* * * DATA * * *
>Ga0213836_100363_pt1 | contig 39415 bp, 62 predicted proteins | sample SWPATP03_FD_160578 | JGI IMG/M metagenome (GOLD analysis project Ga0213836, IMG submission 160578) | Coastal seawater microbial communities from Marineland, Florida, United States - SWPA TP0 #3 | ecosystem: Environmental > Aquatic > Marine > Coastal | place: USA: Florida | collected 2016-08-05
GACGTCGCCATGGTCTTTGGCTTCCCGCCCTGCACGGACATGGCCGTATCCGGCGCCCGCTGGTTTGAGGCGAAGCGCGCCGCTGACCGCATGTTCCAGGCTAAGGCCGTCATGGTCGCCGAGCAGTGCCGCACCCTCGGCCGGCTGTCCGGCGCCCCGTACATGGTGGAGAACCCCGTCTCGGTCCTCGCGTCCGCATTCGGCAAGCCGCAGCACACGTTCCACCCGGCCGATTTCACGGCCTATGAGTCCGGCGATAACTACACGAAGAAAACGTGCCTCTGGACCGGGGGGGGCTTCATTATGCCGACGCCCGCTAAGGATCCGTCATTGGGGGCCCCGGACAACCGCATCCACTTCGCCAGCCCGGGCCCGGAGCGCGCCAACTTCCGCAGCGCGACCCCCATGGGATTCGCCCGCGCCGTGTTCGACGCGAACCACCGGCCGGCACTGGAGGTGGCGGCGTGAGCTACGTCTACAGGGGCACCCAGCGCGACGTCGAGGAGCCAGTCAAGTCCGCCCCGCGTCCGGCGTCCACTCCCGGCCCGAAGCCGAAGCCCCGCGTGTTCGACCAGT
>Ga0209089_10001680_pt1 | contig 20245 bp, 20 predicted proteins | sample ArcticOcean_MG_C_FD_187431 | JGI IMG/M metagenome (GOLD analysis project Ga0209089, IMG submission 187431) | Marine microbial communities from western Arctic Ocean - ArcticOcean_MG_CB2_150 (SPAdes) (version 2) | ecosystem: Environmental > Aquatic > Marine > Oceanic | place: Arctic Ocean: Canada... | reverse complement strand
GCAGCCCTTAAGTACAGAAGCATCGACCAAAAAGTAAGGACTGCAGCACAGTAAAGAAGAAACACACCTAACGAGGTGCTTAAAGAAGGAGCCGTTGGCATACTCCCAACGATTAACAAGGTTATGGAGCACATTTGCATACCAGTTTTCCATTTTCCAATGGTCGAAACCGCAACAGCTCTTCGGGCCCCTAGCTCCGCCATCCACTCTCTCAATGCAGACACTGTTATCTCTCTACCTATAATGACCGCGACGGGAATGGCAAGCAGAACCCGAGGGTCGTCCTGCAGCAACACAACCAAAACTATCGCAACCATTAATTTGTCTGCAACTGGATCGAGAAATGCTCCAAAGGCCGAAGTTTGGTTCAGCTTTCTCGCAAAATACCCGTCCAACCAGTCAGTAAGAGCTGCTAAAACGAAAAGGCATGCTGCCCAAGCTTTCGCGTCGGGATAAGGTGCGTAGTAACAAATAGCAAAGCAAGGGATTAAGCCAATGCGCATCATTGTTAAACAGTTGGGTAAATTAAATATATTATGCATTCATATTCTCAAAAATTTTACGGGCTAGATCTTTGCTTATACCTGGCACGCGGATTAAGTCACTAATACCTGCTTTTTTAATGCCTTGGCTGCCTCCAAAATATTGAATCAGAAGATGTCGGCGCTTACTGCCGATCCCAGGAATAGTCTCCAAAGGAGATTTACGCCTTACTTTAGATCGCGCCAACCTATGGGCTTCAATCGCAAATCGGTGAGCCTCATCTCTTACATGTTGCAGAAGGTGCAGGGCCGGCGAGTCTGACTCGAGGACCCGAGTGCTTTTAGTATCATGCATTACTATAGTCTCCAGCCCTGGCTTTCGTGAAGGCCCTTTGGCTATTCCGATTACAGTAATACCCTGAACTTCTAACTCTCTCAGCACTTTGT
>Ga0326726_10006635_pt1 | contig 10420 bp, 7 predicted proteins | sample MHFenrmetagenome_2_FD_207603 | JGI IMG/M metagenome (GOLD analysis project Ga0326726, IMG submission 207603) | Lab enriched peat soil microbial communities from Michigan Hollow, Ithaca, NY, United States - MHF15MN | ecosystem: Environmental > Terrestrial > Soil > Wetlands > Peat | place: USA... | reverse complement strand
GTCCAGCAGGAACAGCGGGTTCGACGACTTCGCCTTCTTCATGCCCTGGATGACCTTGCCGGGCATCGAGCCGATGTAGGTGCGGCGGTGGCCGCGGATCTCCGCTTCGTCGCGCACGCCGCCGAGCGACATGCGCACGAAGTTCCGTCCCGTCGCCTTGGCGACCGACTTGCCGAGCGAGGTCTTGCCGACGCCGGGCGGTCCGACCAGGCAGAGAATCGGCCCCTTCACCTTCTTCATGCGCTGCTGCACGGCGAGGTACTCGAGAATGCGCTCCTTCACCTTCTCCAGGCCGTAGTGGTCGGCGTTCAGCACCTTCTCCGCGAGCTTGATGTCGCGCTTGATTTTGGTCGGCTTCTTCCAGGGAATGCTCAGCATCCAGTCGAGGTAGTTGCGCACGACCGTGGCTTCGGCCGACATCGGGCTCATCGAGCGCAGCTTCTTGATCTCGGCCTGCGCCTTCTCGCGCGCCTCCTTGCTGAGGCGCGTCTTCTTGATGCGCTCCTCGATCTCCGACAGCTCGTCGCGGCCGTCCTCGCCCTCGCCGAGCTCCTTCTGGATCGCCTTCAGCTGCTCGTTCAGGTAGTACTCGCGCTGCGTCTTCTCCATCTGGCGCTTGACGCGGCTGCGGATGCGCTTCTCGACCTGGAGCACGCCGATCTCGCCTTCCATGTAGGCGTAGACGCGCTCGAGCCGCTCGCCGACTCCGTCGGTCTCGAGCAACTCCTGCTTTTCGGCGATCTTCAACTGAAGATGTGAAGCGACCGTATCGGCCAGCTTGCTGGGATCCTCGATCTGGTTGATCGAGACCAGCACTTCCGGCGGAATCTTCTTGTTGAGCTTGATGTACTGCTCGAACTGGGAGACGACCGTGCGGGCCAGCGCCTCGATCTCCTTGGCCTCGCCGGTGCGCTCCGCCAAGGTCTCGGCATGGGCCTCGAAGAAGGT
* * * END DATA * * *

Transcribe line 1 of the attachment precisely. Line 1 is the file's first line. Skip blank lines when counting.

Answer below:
>Ga0213836_100363_pt1 | contig 39415 bp, 62 predicted proteins | sample SWPATP03_FD_160578 | JGI IMG/M metagenome (GOLD analysis project Ga0213836, IMG submission 160578) | Coastal seawater microbial communities from Marineland, Florida, United States - SWPA TP0 #3 | ecosystem: Environmental > Aquatic > Marine > Coastal | place: USA: Florida | collected 2016-08-05